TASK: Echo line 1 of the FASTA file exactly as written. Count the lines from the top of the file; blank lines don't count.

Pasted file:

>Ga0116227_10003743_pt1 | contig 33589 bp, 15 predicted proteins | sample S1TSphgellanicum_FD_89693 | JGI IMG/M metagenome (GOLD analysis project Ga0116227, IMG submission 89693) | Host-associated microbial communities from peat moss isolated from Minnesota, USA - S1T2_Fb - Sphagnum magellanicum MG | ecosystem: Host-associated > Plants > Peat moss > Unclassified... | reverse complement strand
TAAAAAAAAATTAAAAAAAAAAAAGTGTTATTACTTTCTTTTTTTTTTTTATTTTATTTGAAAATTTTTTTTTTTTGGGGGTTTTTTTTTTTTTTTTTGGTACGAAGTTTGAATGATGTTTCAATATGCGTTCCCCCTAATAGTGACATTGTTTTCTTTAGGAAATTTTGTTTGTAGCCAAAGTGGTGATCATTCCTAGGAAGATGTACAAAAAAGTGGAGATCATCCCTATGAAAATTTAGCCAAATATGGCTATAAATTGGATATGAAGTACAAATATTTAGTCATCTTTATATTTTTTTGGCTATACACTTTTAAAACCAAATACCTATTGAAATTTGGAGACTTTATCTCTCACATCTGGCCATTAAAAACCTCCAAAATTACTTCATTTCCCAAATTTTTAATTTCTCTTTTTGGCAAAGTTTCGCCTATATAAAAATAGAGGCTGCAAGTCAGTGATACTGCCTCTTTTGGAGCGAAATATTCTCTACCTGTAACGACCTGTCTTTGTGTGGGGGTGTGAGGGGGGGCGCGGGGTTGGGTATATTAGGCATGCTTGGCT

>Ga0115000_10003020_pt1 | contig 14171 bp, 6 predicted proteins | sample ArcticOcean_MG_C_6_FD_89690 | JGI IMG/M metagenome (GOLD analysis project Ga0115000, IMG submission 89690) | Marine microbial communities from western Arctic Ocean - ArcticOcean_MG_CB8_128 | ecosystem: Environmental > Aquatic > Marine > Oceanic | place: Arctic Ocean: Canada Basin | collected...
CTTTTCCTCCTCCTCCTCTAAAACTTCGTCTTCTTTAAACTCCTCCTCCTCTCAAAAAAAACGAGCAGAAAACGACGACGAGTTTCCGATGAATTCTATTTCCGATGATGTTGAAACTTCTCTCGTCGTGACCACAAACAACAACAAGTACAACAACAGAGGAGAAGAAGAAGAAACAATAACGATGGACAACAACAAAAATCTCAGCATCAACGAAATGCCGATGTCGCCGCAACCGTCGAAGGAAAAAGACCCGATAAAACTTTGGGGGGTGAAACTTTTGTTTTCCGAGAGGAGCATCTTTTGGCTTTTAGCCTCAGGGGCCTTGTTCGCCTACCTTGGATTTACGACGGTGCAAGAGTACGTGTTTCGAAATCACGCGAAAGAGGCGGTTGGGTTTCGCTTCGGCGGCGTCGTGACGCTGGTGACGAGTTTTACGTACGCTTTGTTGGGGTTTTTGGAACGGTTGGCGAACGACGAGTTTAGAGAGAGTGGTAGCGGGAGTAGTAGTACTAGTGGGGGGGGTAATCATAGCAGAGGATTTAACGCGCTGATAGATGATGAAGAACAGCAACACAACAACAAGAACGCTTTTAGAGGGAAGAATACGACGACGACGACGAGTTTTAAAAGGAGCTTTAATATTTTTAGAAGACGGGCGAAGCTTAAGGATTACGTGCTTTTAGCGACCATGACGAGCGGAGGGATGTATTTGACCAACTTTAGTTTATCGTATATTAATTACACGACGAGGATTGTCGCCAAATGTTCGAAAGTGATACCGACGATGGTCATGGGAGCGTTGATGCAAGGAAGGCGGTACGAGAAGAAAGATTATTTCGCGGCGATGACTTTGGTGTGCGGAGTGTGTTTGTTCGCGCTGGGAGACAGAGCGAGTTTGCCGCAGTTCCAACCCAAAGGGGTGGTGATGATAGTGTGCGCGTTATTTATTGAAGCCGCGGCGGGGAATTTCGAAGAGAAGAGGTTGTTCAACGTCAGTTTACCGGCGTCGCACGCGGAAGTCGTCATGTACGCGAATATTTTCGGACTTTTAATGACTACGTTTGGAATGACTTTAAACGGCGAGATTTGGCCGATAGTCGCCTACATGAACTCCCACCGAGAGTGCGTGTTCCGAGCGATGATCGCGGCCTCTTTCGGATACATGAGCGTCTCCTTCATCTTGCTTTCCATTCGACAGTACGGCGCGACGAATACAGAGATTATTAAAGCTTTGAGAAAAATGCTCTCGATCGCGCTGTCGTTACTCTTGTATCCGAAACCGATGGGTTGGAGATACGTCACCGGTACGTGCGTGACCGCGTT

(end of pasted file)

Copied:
>Ga0116227_10003743_pt1 | contig 33589 bp, 15 predicted proteins | sample S1TSphgellanicum_FD_89693 | JGI IMG/M metagenome (GOLD analysis project Ga0116227, IMG submission 89693) | Host-associated microbial communities from peat moss isolated from Minnesota, USA - S1T2_Fb - Sphagnum magellanicum MG | ecosystem: Host-associated > Plants > Peat moss > Unclassified... | reverse complement strand